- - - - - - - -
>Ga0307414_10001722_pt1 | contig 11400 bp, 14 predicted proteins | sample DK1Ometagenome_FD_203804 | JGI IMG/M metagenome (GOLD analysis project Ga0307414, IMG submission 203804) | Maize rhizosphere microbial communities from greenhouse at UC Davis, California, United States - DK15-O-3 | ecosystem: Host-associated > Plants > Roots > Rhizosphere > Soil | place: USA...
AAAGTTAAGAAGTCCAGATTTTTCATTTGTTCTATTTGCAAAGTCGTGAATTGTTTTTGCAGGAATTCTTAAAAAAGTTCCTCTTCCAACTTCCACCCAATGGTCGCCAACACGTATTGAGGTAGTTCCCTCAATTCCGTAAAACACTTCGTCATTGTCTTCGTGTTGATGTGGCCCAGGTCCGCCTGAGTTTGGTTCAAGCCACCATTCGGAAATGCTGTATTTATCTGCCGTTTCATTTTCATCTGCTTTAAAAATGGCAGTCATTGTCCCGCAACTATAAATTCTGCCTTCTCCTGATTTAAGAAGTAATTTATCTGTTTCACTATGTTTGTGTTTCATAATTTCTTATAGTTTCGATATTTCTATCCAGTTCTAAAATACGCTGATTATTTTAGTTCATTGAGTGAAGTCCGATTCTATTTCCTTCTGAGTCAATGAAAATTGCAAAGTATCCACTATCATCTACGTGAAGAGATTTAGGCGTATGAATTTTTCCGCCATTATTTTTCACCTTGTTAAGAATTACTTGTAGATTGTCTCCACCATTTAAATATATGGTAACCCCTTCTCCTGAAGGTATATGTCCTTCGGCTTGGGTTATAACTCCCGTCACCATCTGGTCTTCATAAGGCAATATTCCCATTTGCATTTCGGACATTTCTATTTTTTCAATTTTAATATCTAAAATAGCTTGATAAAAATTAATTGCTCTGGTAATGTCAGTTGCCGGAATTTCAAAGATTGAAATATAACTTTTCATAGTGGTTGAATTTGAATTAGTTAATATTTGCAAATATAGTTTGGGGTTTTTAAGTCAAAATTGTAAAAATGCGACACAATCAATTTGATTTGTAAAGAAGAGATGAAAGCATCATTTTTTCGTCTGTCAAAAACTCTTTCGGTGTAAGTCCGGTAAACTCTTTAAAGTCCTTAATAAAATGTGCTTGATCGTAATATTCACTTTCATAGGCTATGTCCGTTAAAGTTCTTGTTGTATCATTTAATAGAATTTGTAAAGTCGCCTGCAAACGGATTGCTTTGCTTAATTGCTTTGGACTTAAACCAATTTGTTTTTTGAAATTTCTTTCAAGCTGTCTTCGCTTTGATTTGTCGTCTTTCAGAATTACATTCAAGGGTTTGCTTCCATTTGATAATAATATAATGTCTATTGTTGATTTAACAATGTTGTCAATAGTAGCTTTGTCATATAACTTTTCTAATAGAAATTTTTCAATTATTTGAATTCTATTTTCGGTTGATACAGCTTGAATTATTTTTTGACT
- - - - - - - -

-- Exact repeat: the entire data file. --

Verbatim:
>Ga0307414_10001722_pt1 | contig 11400 bp, 14 predicted proteins | sample DK1Ometagenome_FD_203804 | JGI IMG/M metagenome (GOLD analysis project Ga0307414, IMG submission 203804) | Maize rhizosphere microbial communities from greenhouse at UC Davis, California, United States - DK15-O-3 | ecosystem: Host-associated > Plants > Roots > Rhizosphere > Soil | place: USA...
AAAGTTAAGAAGTCCAGATTTTTCATTTGTTCTATTTGCAAAGTCGTGAATTGTTTTTGCAGGAATTCTTAAAAAAGTTCCTCTTCCAACTTCCACCCAATGGTCGCCAACACGTATTGAGGTAGTTCCCTCAATTCCGTAAAACACTTCGTCATTGTCTTCGTGTTGATGTGGCCCAGGTCCGCCTGAGTTTGGTTCAAGCCACCATTCGGAAATGCTGTATTTATCTGCCGTTTCATTTTCATCTGCTTTAAAAATGGCAGTCATTGTCCCGCAACTATAAATTCTGCCTTCTCCTGATTTAAGAAGTAATTTATCTGTTTCACTATGTTTGTGTTTCATAATTTCTTATAGTTTCGATATTTCTATCCAGTTCTAAAATACGCTGATTATTTTAGTTCATTGAGTGAAGTCCGATTCTATTTCCTTCTGAGTCAATGAAAATTGCAAAGTATCCACTATCATCTACGTGAAGAGATTTAGGCGTATGAATTTTTCCGCCATTATTTTTCACCTTGTTAAGAATTACTTGTAGATTGTCTCCACCATTTAAATATATGGTAACCCCTTCTCCTGAAGGTATATGTCCTTCGGCTTGGGTTATAACTCCCGTCACCATCTGGTCTTCATAAGGCAATATTCCCATTTGCATTTCGGACATTTCTATTTTTTCAATTTTAATATCTAAAATAGCTTGATAAAAATTAATTGCTCTGGTAATGTCAGTTGCCGGAATTTCAAAGATTGAAATATAACTTTTCATAGTGGTTGAATTTGAATTAGTTAATATTTGCAAATATAGTTTGGGGTTTTTAAGTCAAAATTGTAAAAATGCGACACAATCAATTTGATTTGTAAAGAAGAGATGAAAGCATCATTTTTTCGTCTGTCAAAAACTCTTTCGGTGTAAGTCCGGTAAACTCTTTAAAGTCCTTAATAAAATGTGCTTGATCGTAATATTCACTTTCATAGGCTATGTCCGTTAAAGTTCTTGTTGTATCATTTAATAGAATTTGTAAAGTCGCCTGCAAACGGATTGCTTTGCTTAATTGCTTTGGACTTAAACCAATTTGTTTTTTGAAATTTCTTTCAAGCTGTCTTCGCTTTGATTTGTCGTCTTTCAGAATTACATTCAAGGGTTTGCTTCCATTTGATAATAATATAATGTCTATTGTTGATTTAACAATGTTGTCAATAGTAGCTTTGTCATATAACTTTTCTAATAGAAATTTTTCAATTATTTGAATTCTATTTTCGGTTGATACAGCTTGAATTATTTTTTGACT